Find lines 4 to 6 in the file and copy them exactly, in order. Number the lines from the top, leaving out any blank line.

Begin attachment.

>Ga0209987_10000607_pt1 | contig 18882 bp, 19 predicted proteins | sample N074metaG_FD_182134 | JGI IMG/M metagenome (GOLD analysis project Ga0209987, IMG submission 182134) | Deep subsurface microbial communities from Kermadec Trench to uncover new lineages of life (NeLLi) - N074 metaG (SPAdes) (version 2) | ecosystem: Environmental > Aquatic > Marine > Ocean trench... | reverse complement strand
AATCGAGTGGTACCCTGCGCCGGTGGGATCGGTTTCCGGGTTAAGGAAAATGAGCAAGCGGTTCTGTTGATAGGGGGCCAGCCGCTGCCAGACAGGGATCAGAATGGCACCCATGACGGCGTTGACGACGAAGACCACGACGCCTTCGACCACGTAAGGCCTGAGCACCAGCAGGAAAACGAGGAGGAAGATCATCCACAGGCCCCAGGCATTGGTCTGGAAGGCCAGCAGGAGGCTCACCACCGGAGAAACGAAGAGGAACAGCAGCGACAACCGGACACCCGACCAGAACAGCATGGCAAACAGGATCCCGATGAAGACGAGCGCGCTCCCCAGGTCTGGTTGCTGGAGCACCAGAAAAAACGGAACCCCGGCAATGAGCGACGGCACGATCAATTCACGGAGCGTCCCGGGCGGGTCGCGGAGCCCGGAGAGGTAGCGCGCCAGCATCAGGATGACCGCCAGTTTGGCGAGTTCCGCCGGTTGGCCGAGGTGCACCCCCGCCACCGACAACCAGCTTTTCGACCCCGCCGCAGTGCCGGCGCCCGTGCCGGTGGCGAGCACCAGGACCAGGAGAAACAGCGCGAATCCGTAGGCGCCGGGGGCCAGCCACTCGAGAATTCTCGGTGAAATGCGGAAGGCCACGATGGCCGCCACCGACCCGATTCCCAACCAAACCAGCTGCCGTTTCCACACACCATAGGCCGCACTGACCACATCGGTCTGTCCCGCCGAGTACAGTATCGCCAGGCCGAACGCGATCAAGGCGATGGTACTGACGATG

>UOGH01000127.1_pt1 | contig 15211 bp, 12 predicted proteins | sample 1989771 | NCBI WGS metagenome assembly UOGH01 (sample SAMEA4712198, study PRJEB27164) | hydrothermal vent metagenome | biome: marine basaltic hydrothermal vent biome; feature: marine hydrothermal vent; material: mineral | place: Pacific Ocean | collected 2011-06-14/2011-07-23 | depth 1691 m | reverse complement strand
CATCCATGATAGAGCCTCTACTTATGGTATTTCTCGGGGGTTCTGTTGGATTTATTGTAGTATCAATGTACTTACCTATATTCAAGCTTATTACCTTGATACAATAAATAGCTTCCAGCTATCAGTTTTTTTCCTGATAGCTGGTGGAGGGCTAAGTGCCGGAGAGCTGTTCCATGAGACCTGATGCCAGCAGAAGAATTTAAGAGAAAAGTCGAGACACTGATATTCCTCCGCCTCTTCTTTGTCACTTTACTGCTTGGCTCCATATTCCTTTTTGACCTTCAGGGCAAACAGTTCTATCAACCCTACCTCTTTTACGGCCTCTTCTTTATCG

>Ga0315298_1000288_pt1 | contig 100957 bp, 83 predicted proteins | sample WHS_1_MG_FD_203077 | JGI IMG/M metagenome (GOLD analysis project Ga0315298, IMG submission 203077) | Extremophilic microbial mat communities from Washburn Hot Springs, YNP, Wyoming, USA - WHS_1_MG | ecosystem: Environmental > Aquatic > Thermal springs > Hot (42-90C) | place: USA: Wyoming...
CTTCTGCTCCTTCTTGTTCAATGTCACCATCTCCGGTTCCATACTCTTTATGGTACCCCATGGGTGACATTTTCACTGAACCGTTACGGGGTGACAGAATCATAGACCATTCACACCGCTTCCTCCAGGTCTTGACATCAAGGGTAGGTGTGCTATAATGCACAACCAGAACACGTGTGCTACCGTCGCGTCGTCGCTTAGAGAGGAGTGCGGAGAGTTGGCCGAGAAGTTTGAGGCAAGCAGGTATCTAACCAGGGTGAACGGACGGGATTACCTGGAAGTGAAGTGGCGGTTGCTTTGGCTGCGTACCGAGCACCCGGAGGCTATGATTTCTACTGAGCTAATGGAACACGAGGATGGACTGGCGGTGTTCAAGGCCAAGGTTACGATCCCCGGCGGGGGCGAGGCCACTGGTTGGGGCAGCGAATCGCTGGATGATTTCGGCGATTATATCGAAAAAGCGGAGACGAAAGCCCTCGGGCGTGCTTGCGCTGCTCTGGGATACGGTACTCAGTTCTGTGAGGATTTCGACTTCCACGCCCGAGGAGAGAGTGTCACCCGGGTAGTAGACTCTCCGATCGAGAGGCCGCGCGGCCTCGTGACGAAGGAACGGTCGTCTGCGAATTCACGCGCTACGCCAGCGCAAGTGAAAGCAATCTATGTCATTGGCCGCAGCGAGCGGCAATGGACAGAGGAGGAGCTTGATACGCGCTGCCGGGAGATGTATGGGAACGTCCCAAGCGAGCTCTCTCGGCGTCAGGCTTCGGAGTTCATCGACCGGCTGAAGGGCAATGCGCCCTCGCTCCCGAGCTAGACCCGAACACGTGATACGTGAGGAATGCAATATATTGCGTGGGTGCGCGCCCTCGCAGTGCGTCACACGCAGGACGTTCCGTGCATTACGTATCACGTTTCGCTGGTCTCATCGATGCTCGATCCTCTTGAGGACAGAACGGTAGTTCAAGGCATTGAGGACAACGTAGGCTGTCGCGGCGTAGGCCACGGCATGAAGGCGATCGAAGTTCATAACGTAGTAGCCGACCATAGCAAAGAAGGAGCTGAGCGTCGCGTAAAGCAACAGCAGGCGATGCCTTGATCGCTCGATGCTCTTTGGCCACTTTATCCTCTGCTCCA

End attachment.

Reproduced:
CATCCATGATAGAGCCTCTACTTATGGTATTTCTCGGGGGTTCTGTTGGATTTATTGTAGTATCAATGTACTTACCTATATTCAAGCTTATTACCTTGATACAATAAATAGCTTCCAGCTATCAGTTTTTTTCCTGATAGCTGGTGGAGGGCTAAGTGCCGGAGAGCTGTTCCATGAGACCTGATGCCAGCAGAAGAATTTAAGAGAAAAGTCGAGACACTGATATTCCTCCGCCTCTTCTTTGTCACTTTACTGCTTGGCTCCATATTCCTTTTTGACCTTCAGGGCAAACAGTTCTATCAACCCTACCTCTTTTACGGCCTCTTCTTTATCG

>Ga0315298_1000288_pt1 | contig 100957 bp, 83 predicted proteins | sample WHS_1_MG_FD_203077 | JGI IMG/M metagenome (GOLD analysis project Ga0315298, IMG submission 203077) | Extremophilic microbial mat communities from Washburn Hot Springs, YNP, Wyoming, USA - WHS_1_MG | ecosystem: Environmental > Aquatic > Thermal springs > Hot (42-90C) | place: USA: Wyoming...
CTTCTGCTCCTTCTTGTTCAATGTCACCATCTCCGGTTCCATACTCTTTATGGTACCCCATGGGTGACATTTTCACTGAACCGTTACGGGGTGACAGAATCATAGACCATTCACACCGCTTCCTCCAGGTCTTGACATCAAGGGTAGGTGTGCTATAATGCACAACCAGAACACGTGTGCTACCGTCGCGTCGTCGCTTAGAGAGGAGTGCGGAGAGTTGGCCGAGAAGTTTGAGGCAAGCAGGTATCTAACCAGGGTGAACGGACGGGATTACCTGGAAGTGAAGTGGCGGTTGCTTTGGCTGCGTACCGAGCACCCGGAGGCTATGATTTCTACTGAGCTAATGGAACACGAGGATGGACTGGCGGTGTTCAAGGCCAAGGTTACGATCCCCGGCGGGGGCGAGGCCACTGGTTGGGGCAGCGAATCGCTGGATGATTTCGGCGATTATATCGAAAAAGCGGAGACGAAAGCCCTCGGGCGTGCTTGCGCTGCTCTGGGATACGGTACTCAGTTCTGTGAGGATTTCGACTTCCACGCCCGAGGAGAGAGTGTCACCCGGGTAGTAGACTCTCCGATCGAGAGGCCGCGCGGCCTCGTGACGAAGGAACGGTCGTCTGCGAATTCACGCGCTACGCCAGCGCAAGTGAAAGCAATCTATGTCATTGGCCGCAGCGAGCGGCAATGGACAGAGGAGGAGCTTGATACGCGCTGCCGGGAGATGTATGGGAACGTCCCAAGCGAGCTCTCTCGGCGTCAGGCTTCGGAGTTCATCGACCGGCTGAAGGGCAATGCGCCCTCGCTCCCGAGCTAGACCCGAACACGTGATACGTGAGGAATGCAATATATTGCGTGGGTGCGCGCCCTCGCAGTGCGTCACACGCAGGACGTTCCGTGCATTACGTATCACGTTTCGCTGGTCTCATCGATGCTCGATCCTCTTGAGGACAGAACGGTAGTTCAAGGCATTGAGGACAACGTAGGCTGTCGCGGCGTAGGCCACGGCATGAAGGCGATCGAAGTTCATAACGTAGTAGCCGACCATAGCAAAGAAGGAGCTGAGCGTCGCGTAAAGCAACAGCAGGCGATGCCTTGATCGCTCGATGCTCTTTGGCCACTTTATCCTCTGCTCCA